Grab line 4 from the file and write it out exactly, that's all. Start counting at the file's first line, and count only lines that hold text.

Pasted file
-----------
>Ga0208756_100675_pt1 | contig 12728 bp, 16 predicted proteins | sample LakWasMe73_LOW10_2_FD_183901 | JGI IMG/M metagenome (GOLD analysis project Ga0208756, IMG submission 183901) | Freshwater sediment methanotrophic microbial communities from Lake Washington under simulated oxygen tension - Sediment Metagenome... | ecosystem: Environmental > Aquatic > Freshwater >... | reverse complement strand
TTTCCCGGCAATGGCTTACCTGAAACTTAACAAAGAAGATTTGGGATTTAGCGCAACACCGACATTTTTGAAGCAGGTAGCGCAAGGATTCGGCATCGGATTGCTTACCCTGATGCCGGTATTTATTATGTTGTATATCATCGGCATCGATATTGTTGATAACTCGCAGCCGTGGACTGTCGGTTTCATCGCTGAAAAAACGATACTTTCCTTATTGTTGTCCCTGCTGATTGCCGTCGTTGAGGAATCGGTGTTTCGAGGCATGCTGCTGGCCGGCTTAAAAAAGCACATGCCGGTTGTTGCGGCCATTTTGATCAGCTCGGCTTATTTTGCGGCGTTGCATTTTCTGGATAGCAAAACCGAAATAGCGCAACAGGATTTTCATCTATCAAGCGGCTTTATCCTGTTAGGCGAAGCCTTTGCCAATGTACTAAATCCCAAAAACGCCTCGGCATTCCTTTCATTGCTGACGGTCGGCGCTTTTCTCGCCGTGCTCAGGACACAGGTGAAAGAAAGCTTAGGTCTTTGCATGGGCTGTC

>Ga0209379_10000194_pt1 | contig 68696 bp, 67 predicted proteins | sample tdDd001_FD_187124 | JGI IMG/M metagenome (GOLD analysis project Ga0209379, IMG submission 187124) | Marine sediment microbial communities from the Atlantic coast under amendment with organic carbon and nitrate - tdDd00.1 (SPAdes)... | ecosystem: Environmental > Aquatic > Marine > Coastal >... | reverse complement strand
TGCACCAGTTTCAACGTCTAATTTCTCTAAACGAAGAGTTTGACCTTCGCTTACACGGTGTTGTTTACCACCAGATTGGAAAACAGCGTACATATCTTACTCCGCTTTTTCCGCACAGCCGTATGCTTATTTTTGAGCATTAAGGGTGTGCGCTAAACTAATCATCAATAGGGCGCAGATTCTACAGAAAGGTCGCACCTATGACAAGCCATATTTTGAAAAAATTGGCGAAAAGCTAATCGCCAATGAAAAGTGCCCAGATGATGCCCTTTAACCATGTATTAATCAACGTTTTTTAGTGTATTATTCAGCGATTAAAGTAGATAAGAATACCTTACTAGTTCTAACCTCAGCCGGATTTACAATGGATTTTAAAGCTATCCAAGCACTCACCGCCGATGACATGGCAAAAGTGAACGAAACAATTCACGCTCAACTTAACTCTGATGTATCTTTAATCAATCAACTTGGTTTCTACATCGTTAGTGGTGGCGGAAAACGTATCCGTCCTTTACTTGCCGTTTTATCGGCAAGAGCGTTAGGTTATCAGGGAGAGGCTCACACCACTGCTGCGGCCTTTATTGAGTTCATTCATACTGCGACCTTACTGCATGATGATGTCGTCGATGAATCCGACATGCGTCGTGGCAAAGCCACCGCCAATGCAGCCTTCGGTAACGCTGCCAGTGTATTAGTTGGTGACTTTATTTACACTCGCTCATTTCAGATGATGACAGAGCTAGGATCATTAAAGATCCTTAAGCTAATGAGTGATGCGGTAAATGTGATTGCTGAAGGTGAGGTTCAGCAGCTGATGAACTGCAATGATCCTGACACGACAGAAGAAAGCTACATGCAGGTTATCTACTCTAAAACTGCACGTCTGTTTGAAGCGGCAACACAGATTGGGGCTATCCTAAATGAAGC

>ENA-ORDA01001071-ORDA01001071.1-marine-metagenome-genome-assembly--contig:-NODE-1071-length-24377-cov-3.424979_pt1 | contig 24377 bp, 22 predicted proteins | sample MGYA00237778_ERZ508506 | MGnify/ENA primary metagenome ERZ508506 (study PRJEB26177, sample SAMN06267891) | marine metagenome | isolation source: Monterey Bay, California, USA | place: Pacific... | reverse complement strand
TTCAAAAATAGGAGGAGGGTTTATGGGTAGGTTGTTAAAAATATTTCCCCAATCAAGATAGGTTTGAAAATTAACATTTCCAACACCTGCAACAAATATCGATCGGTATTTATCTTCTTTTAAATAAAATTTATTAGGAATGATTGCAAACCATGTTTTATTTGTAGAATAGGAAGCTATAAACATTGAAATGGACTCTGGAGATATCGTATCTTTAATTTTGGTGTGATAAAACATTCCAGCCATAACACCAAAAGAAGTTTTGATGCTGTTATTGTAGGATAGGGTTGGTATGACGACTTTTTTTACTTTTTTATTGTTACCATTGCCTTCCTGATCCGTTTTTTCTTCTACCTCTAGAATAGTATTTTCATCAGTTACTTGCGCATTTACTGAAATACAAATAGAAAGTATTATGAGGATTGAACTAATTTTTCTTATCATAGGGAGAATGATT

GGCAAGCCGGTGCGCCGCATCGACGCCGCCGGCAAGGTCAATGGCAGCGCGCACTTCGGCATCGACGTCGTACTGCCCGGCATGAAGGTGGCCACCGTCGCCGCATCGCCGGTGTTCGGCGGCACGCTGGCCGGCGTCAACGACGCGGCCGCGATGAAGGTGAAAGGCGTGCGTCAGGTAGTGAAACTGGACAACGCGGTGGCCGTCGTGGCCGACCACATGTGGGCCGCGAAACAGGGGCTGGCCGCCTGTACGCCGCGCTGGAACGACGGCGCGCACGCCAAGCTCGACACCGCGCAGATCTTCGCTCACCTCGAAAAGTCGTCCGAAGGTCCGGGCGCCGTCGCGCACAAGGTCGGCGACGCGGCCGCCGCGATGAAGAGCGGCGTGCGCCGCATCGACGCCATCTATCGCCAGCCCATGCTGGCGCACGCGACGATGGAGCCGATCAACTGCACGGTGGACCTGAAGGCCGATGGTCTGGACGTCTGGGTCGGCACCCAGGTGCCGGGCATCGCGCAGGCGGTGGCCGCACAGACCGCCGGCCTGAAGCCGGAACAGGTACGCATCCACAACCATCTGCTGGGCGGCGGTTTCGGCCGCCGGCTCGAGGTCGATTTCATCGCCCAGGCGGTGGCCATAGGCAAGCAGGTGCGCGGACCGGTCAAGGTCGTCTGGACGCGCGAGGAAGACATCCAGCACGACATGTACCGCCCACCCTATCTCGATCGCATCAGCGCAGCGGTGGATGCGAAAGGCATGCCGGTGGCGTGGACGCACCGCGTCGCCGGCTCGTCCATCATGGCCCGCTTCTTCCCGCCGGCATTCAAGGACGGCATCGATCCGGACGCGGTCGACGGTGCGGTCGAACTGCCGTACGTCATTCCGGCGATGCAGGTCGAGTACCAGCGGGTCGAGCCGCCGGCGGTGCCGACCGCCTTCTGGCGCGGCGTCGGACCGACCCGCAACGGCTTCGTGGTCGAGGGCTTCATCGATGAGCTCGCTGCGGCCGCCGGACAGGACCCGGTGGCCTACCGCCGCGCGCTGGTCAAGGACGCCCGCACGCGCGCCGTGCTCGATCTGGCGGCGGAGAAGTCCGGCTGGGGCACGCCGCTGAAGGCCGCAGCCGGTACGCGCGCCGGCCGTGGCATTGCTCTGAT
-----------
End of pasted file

TGCACCAGTTTCAACGTCTAATTTCTCTAAACGAAGAGTTTGACCTTCGCTTACACGGTGTTGTTTACCACCAGATTGGAAAACAGCGTACATATCTTACTCCGCTTTTTCCGCACAGCCGTATGCTTATTTTTGAGCATTAAGGGTGTGCGCTAAACTAATCATCAATAGGGCGCAGATTCTACAGAAAGGTCGCACCTATGACAAGCCATATTTTGAAAAAATTGGCGAAAAGCTAATCGCCAATGAAAAGTGCCCAGATGATGCCCTTTAACCATGTATTAATCAACGTTTTTTAGTGTATTATTCAGCGATTAAAGTAGATAAGAATACCTTACTAGTTCTAACCTCAGCCGGATTTACAATGGATTTTAAAGCTATCCAAGCACTCACCGCCGATGACATGGCAAAAGTGAACGAAACAATTCACGCTCAACTTAACTCTGATGTATCTTTAATCAATCAACTTGGTTTCTACATCGTTAGTGGTGGCGGAAAACGTATCCGTCCTTTACTTGCCGTTTTATCGGCAAGAGCGTTAGGTTATCAGGGAGAGGCTCACACCACTGCTGCGGCCTTTATTGAGTTCATTCATACTGCGACCTTACTGCATGATGATGTCGTCGATGAATCCGACATGCGTCGTGGCAAAGCCACCGCCAATGCAGCCTTCGGTAACGCTGCCAGTGTATTAGTTGGTGACTTTATTTACACTCGCTCATTTCAGATGATGACAGAGCTAGGATCATTAAAGATCCTTAAGCTAATGAGTGATGCGGTAAATGTGATTGCTGAAGGTGAGGTTCAGCAGCTGATGAACTGCAATGATCCTGACACGACAGAAGAAAGCTACATGCAGGTTATCTACTCTAAAACTGCACGTCTGTTTGAAGCGGCAACACAGATTGGGGCTATCCTAAATGAAGC